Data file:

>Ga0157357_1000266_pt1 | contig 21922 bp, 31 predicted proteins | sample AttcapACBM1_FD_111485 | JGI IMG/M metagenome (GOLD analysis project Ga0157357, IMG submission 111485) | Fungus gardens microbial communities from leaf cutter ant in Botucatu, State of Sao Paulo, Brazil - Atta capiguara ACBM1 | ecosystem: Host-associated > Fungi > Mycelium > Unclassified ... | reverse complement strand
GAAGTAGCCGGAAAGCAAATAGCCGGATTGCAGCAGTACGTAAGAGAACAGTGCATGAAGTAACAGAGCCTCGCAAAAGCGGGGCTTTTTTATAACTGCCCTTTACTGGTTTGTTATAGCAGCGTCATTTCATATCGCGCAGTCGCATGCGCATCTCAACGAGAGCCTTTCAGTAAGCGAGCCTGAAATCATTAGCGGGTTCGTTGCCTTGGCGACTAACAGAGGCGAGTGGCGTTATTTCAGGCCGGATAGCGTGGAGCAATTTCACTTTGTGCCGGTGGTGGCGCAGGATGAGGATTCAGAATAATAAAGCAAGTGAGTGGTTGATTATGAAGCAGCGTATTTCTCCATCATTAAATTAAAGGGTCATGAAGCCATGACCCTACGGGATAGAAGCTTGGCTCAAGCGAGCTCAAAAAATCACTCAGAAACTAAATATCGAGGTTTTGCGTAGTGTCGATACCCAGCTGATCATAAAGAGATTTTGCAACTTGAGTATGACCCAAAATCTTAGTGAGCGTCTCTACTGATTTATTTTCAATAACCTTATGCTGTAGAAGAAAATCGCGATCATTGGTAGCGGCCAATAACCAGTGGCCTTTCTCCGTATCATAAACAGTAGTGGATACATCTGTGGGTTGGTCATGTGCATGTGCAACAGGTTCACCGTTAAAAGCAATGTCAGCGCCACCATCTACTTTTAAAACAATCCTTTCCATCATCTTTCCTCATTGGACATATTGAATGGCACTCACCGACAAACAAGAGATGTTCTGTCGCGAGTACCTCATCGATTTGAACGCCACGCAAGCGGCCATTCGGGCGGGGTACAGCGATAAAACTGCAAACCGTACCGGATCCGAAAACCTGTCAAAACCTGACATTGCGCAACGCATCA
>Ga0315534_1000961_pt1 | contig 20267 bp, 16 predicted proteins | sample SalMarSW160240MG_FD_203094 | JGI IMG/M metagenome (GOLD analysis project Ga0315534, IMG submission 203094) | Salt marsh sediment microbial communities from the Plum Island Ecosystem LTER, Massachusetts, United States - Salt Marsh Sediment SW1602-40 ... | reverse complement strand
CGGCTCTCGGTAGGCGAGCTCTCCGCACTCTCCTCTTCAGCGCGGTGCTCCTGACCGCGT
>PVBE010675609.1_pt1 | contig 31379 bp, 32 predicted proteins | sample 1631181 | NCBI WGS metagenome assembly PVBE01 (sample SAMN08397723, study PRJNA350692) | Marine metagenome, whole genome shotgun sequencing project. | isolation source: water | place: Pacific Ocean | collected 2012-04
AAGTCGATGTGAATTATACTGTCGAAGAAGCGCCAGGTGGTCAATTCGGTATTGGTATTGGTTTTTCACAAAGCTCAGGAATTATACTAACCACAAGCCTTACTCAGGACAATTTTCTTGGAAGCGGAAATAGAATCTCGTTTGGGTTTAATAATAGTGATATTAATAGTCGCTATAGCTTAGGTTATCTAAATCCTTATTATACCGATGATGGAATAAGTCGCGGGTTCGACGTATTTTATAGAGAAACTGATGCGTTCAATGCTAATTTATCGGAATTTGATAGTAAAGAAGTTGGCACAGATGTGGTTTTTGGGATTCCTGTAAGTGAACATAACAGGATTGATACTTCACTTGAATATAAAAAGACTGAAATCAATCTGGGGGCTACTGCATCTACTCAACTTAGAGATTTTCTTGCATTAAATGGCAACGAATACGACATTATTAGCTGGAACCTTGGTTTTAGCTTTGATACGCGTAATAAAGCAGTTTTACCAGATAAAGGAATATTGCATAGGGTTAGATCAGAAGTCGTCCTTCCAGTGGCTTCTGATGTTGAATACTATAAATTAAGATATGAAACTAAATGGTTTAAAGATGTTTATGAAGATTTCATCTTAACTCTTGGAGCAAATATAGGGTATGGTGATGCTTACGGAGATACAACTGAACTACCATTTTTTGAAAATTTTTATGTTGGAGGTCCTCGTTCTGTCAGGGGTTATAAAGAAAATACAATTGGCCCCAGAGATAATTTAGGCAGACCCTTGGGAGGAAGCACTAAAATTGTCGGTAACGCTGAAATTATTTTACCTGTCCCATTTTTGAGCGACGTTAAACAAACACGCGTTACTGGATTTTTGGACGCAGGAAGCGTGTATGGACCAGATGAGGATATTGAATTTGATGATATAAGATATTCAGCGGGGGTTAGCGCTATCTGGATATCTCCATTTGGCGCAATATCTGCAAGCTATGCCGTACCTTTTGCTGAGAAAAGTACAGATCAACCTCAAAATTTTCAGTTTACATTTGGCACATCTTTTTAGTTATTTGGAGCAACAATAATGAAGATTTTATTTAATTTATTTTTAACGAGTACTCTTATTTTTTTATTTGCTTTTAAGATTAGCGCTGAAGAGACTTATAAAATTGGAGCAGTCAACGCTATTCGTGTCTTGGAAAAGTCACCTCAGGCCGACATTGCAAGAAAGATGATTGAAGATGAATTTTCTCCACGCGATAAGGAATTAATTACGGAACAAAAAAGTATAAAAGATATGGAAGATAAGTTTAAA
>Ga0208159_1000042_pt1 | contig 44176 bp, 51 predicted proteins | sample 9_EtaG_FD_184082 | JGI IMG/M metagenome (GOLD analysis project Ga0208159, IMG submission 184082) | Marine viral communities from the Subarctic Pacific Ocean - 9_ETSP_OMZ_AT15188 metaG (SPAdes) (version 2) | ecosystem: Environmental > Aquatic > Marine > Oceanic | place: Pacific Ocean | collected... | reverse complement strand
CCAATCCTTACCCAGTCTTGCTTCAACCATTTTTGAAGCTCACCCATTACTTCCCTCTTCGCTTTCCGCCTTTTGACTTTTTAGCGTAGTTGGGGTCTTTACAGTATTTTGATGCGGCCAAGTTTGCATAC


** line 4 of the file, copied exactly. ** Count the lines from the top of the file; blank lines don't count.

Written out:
CGGCTCTCGGTAGGCGAGCTCTCCGCACTCTCCTCTTCAGCGCGGTGCTCCTGACCGCGT